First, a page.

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Alfalfa vs. Hairy Vetch

Posted by kokos 6a (My Page) on
Wed, Oct 27, 10 at 23:01

Do you think Alfalfa is superior to hairy vetch in bringing up nutrients from deep in the soil?
Alfalfa is reported to grow roots 15 feet deep into the soil...where hairy vetch grows roots 20 cm's deep into soil.
I was doing some asking around and the people that use it in their garden told me they burry the hairy vetch in for maximum nitrogen fertilization effect.

Is it enough for nitrogen to be fixed into the soil if you let the hairy vetch grow till it flower's?
people say it has to be tilled into the soil. What if I remove it after it flowers and feed it to my goats will I loose the nitrogen fixing into soil benefit?

Follow-Up Postings:

RE: Alfalfa vs. Hairy Vetch

One of the primary benefits of any cover crop is its contribution to the organic matter in the soil as well as any additional nutrients it might contribute. To take proper advantage of this, the crop must be tilled in or at least cut and left in place to compost - if you remove it, you are removing both the organic matter as well as the nutrients, i.e., the nitrogen fixing root nodules.

Alfalfa is often recommended to be planted to help loosen heavy soils because of its deep root penetration. Be sure to select an annual variety if used as a cover crop.

Attra has an excellent discussion of various cover crops, their contribution to the soil and appropriateness in various areas.

Here is a link that might be useful: Attra - cover crops

RE: Alfalfa vs. Hairy Vetch

Alfalfa fixes nitrogen too like vetch does. But Vetch fixes more nitrogen than Alfalfa.

RE: Alfalfa vs. Hairy Vetch

Which to use depends on many things sometimes something like how long will that crop be in place. For Alfalfa roots to get deep enough into the soil to pull up deep micro nutrieints can take several years. Vetch will grow in soils that Alfalfa may have a hard time or that could cause Alfalfa to take years to well establish.
The important thing is to get organic matter into the soil and not to be overly concerned about pulling up micro nutrients from the soil.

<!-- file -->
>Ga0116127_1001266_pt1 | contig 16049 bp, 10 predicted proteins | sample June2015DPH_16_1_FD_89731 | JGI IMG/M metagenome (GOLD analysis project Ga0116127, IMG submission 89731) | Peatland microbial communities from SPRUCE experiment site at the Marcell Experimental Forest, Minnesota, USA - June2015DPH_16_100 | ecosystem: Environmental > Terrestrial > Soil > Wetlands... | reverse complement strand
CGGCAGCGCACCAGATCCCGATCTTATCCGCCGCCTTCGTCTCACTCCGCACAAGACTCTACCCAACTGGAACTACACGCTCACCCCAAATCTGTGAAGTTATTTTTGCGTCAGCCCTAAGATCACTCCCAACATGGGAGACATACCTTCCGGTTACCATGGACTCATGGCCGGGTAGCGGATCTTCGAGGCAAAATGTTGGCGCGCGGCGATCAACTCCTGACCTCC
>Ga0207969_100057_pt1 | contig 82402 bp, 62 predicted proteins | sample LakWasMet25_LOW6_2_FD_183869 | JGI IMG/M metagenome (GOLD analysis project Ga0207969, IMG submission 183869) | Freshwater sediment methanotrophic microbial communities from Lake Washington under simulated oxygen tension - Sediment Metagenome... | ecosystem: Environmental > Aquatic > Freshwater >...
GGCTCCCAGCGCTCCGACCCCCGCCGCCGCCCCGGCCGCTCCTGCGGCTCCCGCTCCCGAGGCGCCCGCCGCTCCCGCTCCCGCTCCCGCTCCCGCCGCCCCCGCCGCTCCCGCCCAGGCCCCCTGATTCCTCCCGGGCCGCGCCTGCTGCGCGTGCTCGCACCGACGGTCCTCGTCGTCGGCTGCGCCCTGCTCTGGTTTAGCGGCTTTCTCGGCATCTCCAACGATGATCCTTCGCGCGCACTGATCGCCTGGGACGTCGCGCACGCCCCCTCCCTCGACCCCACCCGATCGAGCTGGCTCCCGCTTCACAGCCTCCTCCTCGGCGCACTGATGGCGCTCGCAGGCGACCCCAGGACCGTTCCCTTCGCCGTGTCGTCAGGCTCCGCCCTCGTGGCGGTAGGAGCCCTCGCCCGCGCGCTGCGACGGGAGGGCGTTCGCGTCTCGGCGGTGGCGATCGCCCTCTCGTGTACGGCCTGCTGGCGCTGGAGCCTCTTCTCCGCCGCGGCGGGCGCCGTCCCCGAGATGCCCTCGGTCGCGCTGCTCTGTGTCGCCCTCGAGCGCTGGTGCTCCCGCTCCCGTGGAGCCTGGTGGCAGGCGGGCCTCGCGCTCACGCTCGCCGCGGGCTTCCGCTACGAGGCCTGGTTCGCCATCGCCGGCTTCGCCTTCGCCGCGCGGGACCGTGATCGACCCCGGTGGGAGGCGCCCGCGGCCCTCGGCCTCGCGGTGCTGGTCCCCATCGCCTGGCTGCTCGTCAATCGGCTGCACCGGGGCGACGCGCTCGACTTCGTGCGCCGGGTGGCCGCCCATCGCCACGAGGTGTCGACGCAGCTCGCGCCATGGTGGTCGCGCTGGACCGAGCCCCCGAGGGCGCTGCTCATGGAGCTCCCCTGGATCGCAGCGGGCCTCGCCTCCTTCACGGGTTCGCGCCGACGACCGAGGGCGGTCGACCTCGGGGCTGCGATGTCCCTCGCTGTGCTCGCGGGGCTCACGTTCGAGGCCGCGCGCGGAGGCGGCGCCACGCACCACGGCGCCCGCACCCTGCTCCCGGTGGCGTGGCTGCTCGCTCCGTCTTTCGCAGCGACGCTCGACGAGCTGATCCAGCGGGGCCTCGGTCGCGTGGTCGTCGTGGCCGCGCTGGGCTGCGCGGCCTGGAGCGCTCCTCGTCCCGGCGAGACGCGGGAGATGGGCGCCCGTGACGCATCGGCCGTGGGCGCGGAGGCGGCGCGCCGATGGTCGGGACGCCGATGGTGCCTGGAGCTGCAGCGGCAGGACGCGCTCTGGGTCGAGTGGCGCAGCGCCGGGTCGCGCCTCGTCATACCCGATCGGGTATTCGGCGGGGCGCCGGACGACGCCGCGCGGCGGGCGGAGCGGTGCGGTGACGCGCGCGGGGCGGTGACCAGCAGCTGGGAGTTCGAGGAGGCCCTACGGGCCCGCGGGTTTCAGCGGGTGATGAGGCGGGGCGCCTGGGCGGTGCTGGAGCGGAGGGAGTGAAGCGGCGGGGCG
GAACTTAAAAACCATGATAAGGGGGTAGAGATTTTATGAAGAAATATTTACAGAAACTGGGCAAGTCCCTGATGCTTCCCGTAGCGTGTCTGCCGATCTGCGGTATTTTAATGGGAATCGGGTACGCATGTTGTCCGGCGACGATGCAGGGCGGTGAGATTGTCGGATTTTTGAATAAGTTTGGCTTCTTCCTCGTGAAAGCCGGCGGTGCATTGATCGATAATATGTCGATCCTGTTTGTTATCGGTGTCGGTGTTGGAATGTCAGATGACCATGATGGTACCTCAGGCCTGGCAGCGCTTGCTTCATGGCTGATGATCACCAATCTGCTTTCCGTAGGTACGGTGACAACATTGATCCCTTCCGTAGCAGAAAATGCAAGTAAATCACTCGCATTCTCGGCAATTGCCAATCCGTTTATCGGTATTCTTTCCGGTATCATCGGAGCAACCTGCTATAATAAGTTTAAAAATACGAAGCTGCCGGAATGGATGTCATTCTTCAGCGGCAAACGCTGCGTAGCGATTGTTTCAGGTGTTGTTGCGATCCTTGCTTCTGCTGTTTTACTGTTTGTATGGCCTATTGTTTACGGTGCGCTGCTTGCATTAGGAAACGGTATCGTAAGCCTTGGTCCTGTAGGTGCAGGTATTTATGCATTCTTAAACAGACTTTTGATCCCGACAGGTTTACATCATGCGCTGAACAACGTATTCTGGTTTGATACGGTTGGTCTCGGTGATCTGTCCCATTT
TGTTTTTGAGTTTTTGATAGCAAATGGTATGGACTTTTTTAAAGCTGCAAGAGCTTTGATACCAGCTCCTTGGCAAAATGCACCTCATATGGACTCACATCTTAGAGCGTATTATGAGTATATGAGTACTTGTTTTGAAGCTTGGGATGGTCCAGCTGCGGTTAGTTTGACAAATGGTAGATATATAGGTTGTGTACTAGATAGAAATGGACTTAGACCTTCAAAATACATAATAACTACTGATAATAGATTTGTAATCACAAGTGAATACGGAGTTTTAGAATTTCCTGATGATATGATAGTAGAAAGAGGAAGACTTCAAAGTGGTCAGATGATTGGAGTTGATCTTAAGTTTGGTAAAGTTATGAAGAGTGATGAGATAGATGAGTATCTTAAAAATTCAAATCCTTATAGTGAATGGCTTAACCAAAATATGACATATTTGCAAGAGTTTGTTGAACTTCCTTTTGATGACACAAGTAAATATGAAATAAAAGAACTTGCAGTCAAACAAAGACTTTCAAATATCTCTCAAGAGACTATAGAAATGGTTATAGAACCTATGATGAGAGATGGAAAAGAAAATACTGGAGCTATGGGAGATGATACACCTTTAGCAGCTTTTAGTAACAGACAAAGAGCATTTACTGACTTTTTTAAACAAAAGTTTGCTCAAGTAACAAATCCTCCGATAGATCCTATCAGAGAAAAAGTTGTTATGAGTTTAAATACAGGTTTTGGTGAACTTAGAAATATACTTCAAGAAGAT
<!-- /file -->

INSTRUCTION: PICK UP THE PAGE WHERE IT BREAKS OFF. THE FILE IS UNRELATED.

RE: Alfalfa vs. Hairy Vetch

I was allways partial to Buckwheat rather than Alfalfa ....

and I think I went to high school with Harry Vetch......

have a great weekend ........JE

RE: Alfalfa ?

How long would you have to leave Alfalfa in the soil to get it's full benefit?

Several years sounds too much. I would sow in august....I'm zone 6 means this crop would die in the winter by snow cover, cold e.t.c.
So turning it into the soil in spring is worthless as all the nutrients would have been killed by then.

RE: Alfalfa vs. Hairy Vetch

Nutrients don't get "killed". Even nitrogen, which tends to partially gas off with decomposition, will be retained b/c there's not much decomposition going on in winter. Spring is usually when cover crops are tilled in.

You mentioned feeding your goats. Why not compost their manure and then return that into your soil?

RE: Alfalfa vs. Hairy Vetch

Alfalfa is not nearly as aggressive as some other cover crops it takes 2 years to get a good stand and usually needs a nurse crop to keep weeds down

Neither hairy vetch or alfalfa would normally be winter killed in zone 6

You mentioned goats is this an area that you can rotate out of garden and into pasture?

I have not personally tried them until next spring but Field peas look to be promising and cheap cover crop for northern areas the link gives info on them and most other cover crops hopefully help answer most of your question U of MN has some cover crop info also if you goggle that

Here is a link that might be useful: cover crops

RE: Alfalfa vs. Hairy Vetch

OK good info guys, thanks.

The goats make a great manure all pellets and when you have them in their stables they step on it(by moving around) and make it into a beautiful dust that is already broken down for you to add into your soil.

RE: Alfalfa vs. Hairy Vetch

  • Posted by jolj 7b/8a-S.C.,USA. (My Page) on
    Fri, Dec 24, 10 at 23:25

Have any of you used Rhizobia Inoculant,8.7oz for 150 ft. row.
It will help any cover crop or bean/pea preform better.

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